Servant Leadership was first recorded between 570BC to 490 BC in the writing of Lao Tzu, an ancient Chinese philosopher, it gained popularity in the early 1970s as Robert K. Greenleaf coined the phrase, and has been inspirational to leaders worldwide ever since.
“The best way to find yourself is to lose yourself in the service of others.”
– Mohandas Gandhi
This article provides an overview of Servant Leadership, its application and benefits in the corporate world, and the key qualities of a Servant Leader.
In oppose to the ‘Power Leadership’ which involves the accumulation and exercise of power at the top of an enterprise, ‘Servant Leadership’ turns the traditional pyramid model upside down where the leader puts the need of others first and helps people to develop to achieve common goals.
Servant leadership is not merely a leadership style or technique that one adopts for a particular scenario, it is a means of working that is being embedded in one’s approach and practised over the long term. It shares a few similarities with transformation leadership and complements democratic leadership style which we will explore further in a dedicated article for various leadership styles. Robert Greenleaf regarded servant leadership as a “philosophy” which is a “set of practices that enriches the lives of individuals, builds better organisations and ultimately creates a more just and caring world”.
A servant leader ensures others’ highest priority needs are being served before one’s own. He/she engages all stakeholders, acknowledges and appreciates different perspectives; supports and empowers employees to unlock their potentials and meet their goals; promotes collaboration, trust and empathy in the workplace, cultivates a sense of community and improves corporate performance and innovation.
“The servant-leader is servant first… It begins with the natural feeling that one wants to serve first. Then conscious choice brings one to aspire to lead. That person is sharply different from one who is leader first, perhaps because of the need to assuage an unusual power drive or to acquire material possessions…”
– Robert K. Greenleaf
It is worth mentioning that individuals, as well as organisations, can be servant leaders, and as a matter of fact, Robert Greenleaf had great faith that servant-leader organisations could help to build a better society, creating more opportunities for its people, and changing the world.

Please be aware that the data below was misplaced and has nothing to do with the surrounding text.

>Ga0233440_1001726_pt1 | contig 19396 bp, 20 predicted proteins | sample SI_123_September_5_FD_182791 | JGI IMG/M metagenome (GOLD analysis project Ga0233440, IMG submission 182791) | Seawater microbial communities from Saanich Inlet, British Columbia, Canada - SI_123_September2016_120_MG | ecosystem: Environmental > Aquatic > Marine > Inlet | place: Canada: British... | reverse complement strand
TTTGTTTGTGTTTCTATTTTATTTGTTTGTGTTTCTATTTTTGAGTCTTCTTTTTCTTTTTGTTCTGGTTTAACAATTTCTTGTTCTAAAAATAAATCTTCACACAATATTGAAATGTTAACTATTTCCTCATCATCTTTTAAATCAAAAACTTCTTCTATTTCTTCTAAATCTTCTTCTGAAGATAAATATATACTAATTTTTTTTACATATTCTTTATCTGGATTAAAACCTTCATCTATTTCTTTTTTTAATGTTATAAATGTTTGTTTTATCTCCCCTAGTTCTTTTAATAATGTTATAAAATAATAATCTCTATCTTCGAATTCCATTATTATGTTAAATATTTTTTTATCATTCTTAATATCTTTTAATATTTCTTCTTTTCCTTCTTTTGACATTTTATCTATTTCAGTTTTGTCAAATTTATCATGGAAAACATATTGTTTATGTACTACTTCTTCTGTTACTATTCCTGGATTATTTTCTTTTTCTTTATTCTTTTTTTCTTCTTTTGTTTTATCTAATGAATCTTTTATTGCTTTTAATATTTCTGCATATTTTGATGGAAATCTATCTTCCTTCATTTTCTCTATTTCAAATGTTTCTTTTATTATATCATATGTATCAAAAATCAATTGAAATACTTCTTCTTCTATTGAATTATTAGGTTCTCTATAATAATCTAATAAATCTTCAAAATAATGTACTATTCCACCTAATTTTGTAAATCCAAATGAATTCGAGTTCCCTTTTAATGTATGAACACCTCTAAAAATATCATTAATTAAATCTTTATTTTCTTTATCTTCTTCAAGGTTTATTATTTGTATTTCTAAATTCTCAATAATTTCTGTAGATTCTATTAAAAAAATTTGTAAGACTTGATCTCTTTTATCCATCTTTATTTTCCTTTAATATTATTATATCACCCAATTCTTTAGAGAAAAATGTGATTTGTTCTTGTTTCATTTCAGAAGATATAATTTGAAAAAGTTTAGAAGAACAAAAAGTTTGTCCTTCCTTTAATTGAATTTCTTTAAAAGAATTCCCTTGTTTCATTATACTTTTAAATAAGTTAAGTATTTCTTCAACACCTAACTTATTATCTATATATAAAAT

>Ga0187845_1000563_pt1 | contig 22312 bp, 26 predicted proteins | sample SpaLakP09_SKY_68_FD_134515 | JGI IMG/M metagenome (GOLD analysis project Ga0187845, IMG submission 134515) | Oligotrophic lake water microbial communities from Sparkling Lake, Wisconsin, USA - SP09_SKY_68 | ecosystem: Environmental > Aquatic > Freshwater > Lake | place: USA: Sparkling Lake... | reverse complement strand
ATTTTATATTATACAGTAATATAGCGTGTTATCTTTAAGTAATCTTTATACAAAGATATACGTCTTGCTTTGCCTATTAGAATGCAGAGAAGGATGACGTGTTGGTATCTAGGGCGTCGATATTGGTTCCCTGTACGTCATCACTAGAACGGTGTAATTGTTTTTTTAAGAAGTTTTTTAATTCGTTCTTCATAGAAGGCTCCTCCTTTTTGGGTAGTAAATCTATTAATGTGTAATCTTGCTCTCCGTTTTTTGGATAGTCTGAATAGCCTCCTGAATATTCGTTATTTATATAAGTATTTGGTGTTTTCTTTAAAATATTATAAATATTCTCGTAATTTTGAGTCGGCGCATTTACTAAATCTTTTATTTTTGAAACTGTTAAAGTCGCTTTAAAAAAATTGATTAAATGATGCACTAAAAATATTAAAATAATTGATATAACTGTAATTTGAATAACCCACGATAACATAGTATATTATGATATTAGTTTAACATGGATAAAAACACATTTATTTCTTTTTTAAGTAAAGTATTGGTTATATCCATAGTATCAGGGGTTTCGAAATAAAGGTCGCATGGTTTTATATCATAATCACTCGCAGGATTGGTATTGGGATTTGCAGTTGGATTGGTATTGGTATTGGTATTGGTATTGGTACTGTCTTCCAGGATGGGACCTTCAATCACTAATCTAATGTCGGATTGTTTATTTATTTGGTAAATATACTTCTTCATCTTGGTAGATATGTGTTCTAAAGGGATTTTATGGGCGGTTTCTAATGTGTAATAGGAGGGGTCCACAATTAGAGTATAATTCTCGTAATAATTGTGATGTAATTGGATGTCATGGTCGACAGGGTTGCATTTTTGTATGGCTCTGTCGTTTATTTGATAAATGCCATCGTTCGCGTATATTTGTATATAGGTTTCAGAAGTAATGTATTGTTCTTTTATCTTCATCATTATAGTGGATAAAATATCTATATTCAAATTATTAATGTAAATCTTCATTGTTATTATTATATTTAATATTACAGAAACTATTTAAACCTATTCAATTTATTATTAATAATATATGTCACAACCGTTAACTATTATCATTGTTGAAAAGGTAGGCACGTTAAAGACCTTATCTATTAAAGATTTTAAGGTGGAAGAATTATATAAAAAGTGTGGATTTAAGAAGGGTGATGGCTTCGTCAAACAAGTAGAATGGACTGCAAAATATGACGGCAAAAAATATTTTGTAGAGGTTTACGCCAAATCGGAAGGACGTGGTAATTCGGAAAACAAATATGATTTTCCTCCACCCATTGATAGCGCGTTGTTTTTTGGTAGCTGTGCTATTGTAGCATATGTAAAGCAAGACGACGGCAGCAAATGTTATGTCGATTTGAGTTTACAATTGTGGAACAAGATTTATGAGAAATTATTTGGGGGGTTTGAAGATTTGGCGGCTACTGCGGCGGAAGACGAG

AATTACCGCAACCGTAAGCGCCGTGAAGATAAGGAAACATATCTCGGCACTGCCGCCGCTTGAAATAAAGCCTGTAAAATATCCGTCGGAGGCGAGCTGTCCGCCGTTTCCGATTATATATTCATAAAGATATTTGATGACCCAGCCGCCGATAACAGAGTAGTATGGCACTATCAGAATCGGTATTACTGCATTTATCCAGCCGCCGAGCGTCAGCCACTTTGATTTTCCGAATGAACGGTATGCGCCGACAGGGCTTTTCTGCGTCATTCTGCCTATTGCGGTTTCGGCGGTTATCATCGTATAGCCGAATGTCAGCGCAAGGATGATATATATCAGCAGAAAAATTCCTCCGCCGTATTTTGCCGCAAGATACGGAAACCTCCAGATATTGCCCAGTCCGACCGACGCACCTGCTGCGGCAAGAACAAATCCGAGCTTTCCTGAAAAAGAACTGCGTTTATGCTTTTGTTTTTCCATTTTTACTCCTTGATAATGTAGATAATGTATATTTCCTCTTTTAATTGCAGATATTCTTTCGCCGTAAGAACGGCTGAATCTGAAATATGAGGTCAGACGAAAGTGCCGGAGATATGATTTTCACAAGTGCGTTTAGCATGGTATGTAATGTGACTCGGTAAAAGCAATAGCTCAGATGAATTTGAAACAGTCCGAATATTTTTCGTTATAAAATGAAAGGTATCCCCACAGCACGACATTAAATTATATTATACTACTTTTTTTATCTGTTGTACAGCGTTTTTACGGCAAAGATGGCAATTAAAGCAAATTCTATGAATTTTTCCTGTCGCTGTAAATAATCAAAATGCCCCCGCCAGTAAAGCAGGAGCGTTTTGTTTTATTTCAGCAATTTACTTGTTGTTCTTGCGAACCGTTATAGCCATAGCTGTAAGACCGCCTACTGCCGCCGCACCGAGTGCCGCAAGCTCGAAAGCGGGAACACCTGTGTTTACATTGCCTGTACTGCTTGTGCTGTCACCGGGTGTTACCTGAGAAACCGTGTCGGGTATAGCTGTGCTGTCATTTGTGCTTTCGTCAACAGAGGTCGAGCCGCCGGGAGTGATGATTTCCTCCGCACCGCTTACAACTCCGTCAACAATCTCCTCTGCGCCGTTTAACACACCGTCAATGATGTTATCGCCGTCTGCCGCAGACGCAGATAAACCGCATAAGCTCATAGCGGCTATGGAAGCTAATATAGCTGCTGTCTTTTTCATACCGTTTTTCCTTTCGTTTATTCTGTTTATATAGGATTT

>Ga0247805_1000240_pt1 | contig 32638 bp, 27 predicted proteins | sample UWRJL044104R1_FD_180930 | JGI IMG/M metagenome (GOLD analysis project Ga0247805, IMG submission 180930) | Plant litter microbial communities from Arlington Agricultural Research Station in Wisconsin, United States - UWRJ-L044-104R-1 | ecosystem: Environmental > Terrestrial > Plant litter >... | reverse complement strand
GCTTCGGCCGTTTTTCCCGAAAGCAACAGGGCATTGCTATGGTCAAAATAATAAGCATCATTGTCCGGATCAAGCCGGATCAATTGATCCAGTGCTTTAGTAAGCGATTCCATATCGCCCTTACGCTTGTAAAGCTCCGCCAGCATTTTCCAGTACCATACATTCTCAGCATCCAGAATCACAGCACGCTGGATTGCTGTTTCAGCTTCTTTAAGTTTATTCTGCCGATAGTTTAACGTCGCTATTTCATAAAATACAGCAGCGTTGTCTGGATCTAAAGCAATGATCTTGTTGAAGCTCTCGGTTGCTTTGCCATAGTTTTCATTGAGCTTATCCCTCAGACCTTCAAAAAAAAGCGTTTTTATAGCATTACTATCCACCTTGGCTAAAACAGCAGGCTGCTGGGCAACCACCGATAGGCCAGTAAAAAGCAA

HOW TO BECOME A SERVANT LEADER
So we have discovered what is a ‘servant leader’, its merits and how it differs from a leader in the traditional sense, the next question comes naturally is how to become one? There are a number of studies aiming to generalise the important characteristics and qualities of the servant leader, and a few key qualities are summarised below.
Key Qualities of the Servant Leader:
- Lead with others in mind
- Listen to and value different opinions
- Cultivate a culture of trust and build community
- Commit to both professional and personal growth of people
- Develop long-term strategy
- Persuade and encourage the team to take action
- Able to self-reflect and course correct
Whilst the qualities of a servant leader help to portrait a targeted ‘role model’, the virtue and essence of servant leadership resides in our belief and practice, and it is a long-term commitment that one needs to devote oneself to in order to achieve the desired influence.
In summary, servant leadership is a powerful approach in which the leader acts to serve those who are led to achieving common goals. Servant leadership is a philosophy and set of practices that engage and empower individuals to build better organisations, communities and ultimately a better world.
Remember, you must be the change you want to see in the world.
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